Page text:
His latest letter also left open the question of whether investigators had looked at emails sent among Clinton’s aides, and whether any of them might face further scrutiny. While Comey said that nothing had changed his conclusions, which were that neither Clinton nor her aides should face charges, his new letter only mentioned the review of the new emails “with respect to Secretary Clinton.” He didn’t mention Huma Abedin, a close Clinton aide and Weiner’s estranged wife, with whom she reportedly shared the laptop that contained the emails in question.
Abedin swore under oath in a deposition that she’d handed over all devices that she used to conduct State Department business when she worked for Clinton there.
Brian Fallon, Clinton’s campaign press secretary, responded to the FBI’s announcement on Twitter: “We were always confident nothing would cause the July decision to be revisited. Now Director Comey has confirmed it.”
Comey’s announcement rallied Clinton’s Democratic supporters in Congress.
“While the original letter should never have been sent so close to an election, the expeditious review of these emails should put to rest—once and for all—the irresponsible speculation indulged in by the Trump campaign and others,” Rep. Adam Schiff, the top Democrat on the House Intelligence Committee, said in a statement.
“This should end the email saga once and for all,” Sen. Dianne Feinstein, the top Democrat on the Senate Intelligence Committee, said in a statement. “The October surprise that came only 11 days before Election Day has unfairly hurt the campaign of one candidate and changed the tenor of this election.”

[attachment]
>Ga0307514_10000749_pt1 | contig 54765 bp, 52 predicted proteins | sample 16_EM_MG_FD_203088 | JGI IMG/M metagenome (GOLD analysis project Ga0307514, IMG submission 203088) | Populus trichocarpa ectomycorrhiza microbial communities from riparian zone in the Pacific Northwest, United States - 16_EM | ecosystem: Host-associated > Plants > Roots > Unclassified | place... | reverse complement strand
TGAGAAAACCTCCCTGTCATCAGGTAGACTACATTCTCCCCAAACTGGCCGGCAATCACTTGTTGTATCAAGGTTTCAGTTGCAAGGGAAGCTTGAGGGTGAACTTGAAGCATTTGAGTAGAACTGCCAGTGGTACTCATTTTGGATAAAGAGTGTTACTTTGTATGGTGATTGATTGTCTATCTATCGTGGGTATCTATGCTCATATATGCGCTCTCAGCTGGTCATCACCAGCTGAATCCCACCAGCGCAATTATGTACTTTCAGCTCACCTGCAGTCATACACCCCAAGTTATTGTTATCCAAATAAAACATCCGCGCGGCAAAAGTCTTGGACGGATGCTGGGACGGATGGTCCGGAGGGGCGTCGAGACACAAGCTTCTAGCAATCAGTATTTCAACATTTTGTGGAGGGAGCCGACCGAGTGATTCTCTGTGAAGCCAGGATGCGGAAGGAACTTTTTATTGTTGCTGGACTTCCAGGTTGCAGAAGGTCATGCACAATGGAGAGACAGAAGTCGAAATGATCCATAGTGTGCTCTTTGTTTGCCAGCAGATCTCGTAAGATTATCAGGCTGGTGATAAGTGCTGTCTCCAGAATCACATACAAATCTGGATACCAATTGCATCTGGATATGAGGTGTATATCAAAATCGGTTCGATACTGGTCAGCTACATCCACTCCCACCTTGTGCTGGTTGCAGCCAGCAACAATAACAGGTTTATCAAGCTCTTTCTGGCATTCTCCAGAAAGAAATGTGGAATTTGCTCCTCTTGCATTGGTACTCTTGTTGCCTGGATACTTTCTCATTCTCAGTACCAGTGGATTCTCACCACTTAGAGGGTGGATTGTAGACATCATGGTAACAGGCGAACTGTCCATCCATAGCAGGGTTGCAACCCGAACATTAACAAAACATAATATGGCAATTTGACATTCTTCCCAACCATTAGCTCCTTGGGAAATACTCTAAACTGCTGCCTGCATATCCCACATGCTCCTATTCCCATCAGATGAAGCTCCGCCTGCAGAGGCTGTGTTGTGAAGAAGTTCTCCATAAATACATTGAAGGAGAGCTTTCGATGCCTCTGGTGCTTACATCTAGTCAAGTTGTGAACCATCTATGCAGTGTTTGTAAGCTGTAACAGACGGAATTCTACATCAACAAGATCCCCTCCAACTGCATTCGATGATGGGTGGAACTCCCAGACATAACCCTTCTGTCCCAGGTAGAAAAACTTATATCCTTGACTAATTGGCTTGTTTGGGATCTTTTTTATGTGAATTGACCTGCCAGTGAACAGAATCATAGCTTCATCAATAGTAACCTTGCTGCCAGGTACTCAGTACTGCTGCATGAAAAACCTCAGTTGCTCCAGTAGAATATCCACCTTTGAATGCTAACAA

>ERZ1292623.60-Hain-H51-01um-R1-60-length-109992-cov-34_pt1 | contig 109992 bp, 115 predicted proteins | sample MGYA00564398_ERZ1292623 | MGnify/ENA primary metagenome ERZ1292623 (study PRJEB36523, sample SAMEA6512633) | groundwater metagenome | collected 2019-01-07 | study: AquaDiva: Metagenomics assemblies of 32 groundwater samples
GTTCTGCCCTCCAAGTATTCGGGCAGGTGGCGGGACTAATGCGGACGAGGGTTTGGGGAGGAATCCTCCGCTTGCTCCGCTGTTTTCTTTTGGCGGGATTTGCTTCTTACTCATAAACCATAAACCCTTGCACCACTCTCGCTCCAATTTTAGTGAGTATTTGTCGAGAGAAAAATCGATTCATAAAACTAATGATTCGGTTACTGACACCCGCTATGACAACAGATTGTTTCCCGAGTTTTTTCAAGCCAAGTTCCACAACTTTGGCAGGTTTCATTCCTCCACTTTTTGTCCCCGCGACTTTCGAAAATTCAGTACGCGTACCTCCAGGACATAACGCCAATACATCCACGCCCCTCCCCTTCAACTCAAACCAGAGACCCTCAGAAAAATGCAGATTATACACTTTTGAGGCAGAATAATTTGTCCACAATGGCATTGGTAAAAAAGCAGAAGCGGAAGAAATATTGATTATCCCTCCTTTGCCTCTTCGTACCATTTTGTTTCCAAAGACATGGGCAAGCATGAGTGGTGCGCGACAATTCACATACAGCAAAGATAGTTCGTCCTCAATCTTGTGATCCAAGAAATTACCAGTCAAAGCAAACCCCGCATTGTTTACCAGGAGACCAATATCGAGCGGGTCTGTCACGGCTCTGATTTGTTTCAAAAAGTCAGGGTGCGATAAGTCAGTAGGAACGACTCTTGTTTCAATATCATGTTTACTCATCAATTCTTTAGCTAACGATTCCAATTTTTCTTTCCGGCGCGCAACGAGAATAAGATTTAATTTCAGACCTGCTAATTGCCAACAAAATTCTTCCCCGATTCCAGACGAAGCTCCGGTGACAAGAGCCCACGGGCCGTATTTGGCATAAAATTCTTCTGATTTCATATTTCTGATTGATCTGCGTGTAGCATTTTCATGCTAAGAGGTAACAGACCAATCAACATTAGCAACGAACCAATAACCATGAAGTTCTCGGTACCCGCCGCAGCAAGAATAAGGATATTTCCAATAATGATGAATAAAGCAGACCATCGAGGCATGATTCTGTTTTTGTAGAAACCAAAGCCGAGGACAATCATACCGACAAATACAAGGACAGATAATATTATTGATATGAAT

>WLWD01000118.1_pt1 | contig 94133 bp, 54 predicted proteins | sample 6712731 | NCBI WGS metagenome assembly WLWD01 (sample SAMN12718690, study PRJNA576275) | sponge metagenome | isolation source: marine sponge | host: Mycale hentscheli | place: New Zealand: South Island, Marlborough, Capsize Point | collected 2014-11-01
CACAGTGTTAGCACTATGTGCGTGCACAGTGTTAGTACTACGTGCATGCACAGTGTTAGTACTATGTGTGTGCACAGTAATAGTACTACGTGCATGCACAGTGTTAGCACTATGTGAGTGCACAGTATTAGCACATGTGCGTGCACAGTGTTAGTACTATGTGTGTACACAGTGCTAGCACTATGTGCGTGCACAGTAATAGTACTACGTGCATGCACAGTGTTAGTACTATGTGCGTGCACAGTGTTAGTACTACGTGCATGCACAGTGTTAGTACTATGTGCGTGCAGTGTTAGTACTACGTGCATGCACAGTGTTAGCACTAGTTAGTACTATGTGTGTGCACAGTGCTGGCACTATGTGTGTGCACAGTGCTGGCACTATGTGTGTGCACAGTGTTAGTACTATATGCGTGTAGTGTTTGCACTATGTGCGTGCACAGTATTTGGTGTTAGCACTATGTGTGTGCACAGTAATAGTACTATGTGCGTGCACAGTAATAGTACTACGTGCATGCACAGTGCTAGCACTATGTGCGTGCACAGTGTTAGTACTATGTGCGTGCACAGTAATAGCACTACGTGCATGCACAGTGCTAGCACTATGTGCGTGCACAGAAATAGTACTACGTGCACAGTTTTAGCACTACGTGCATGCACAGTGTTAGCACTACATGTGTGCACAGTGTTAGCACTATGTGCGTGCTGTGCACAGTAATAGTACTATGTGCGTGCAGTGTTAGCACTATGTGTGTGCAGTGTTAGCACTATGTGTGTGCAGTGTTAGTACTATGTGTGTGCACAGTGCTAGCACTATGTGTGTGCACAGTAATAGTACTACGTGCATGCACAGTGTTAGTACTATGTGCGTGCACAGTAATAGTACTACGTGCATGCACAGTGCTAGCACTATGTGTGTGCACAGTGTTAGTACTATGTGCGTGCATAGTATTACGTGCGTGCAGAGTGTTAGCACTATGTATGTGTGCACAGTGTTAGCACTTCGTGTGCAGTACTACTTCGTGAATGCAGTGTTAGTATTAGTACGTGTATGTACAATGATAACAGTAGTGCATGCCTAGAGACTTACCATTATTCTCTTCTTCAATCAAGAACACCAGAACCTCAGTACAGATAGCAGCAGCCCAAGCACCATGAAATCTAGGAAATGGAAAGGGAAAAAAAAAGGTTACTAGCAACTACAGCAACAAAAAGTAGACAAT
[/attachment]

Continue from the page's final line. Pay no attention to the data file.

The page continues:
Appearing at a rally in Cleveland, her first event since the FBI’s announcement, Clinton didn’t mention Comey’s letter. After an introduction by the Cleveland Cavaliers’ LeBron James, the Democratic nominee delivered a fairly standard stump speech and encouraged voters to get to the polls.
“We’ve arrived at a moment of reckoning in this election. Our core values as Americans are being tested,” Clinton told a crowd at the Public Auditorium, before riffing on issues like the costs of childcare, clean energy jobs, paid family leave and making college tuition affordable.
But whatever damage the re-examination of her emails cost her may be irreparable. As of Saturday, some 40 million votes have already been cast in the presidential election—all of them without the knowledge that the FBI’s inquiry has once again concluded without criminal charges. This includes more than 18 million votes cast in 12 battleground states.
Following Comey’s initial letter to lawmakers, Trump rose in the polls and Clinton declined slightly, though she retook a modest lead by this weekend.
—with additional reporting by Tim Mak